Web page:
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Medicare Trust Fund

The Medicare and Medicaid programs are not the same. Though, we understand it’s an easy mistake as the names and services are so similar. For information on Medicaid Asset Protection Trusts please visit our home page. If you are interested in knowing more about Medicare, including the Medicare trust, then continue down the page.

Medicare and How it’s Funded (Medicare Trust)

The full name of the program we call “Medicare” is really the CMS, or Centers for Medicare & Medicaid Services. It is in the Department of Health & Human Services. The center orchestrates Medicare and overseas each state’s implementation.

Medicare is one of the largest government expenditures. It costs ~$550B per year to cover ~50M people. This is paid from what’s called the Medicare Trust Fund. The trust fund is actually two separate trusts held with the United States Treasury. The funds are designed to only be spent on Medicare.

Trust Fund for (HI) Hospital Insurance

Who funds the program?

Taxes from payrolls, which covers almost all employees, even the self-employed, and employers of course. Additionally, there exist other revenue streams to fund the Hospital Insurance (HI). E.g., income from the fund’s principal (usually held in treasuries), social security income tax, and for those who wonder where their Part A premiums go it’s into the fund.

Ok, but what is the fund intended to fund?

Medicare has several “Parts”. Part A covers the HI mentioned above. These services include long term skilled facilities, hospice, in-home care (which actually works out to be very cost effective vis-a-vis a hospital), and inpatient care services.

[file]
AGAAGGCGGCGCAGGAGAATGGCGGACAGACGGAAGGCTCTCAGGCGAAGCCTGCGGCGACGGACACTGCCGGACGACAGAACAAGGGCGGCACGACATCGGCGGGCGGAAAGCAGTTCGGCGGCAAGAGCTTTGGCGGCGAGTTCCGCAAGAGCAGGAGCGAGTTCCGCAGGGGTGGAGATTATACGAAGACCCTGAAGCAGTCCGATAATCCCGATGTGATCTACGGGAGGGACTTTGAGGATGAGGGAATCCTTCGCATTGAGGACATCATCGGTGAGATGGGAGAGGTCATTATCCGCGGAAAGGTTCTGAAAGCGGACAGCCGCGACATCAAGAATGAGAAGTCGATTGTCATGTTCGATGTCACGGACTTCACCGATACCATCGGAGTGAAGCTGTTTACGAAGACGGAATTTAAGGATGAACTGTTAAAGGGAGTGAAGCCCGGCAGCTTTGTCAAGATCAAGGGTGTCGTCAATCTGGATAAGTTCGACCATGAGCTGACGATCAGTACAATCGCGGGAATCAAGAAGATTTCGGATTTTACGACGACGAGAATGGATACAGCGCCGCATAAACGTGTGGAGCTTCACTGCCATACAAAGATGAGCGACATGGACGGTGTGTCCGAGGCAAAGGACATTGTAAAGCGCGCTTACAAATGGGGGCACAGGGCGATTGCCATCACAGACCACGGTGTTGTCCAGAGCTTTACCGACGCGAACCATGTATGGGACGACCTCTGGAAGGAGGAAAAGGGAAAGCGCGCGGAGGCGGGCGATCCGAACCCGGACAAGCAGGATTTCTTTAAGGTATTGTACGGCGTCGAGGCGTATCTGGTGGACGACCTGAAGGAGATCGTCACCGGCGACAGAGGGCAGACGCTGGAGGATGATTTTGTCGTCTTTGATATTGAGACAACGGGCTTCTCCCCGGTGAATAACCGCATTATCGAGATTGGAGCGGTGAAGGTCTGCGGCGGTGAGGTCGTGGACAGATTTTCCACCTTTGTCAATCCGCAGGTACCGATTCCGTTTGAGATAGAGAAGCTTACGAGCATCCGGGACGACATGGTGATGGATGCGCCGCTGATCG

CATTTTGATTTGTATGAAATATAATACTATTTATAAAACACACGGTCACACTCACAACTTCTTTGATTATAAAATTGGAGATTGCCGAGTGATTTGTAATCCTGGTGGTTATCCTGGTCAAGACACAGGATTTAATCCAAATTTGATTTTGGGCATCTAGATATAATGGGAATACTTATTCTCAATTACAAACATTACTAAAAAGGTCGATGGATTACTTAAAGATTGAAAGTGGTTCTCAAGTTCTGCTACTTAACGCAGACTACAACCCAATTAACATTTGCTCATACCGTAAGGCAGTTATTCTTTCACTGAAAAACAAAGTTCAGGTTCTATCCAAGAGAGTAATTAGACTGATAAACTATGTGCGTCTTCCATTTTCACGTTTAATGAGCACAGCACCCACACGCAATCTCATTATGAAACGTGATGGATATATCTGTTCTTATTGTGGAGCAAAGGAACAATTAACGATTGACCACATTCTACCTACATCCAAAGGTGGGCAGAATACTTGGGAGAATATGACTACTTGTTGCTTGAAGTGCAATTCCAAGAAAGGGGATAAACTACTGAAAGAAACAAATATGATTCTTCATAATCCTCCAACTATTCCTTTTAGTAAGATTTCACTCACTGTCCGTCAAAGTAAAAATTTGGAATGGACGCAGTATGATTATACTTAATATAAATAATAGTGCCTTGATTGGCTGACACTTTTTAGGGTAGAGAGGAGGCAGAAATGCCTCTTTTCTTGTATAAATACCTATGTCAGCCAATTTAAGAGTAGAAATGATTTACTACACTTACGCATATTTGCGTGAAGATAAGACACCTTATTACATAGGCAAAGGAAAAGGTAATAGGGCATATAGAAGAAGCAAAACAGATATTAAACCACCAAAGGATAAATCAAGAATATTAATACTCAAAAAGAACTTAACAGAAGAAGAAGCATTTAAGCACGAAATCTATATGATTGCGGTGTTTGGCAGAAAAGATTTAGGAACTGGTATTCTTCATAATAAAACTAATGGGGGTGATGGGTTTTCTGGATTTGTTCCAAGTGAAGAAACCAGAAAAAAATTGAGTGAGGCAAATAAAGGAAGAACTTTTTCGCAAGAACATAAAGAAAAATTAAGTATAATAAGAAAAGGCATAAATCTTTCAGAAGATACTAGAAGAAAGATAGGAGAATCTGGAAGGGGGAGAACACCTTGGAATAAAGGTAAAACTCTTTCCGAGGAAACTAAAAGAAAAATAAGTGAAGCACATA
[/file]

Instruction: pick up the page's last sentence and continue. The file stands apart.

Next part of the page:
Another important part of the program is to fund administrative duties. These include, but are not limited to, handling Medicare taxes, investigating Medicare Abuse and Fraud, filing paperwork, keeping accurate records, developing a fee schedule and paying out benefits.

What can you tel me about the (SMI) Supplementary Medical Insurance Trust Fund?

Let’s start with it’s source of funding:

  1. Congress authorizes payment
  2. Medicare B premiums and prescription drug coverage, Parts B and D respectively.
  3. Earnings on principal (generally interest from government securities).

How should we understand its purpose?

This part is fairly straightforward, actually. The SMI pays:

  1. B benefits not covered by patient’s premium
  2. Costs from Part D – this is the administrative portion, as mentioned above it handles payments, taxes, reports of abuse etc.

Hopefully this has cleared up some of the confusion. There is no Medicare Trust in the same way that there is one for Medicaid. This is because the programs are different. We hope you enjoyed reading about the Medicare Trust Fund.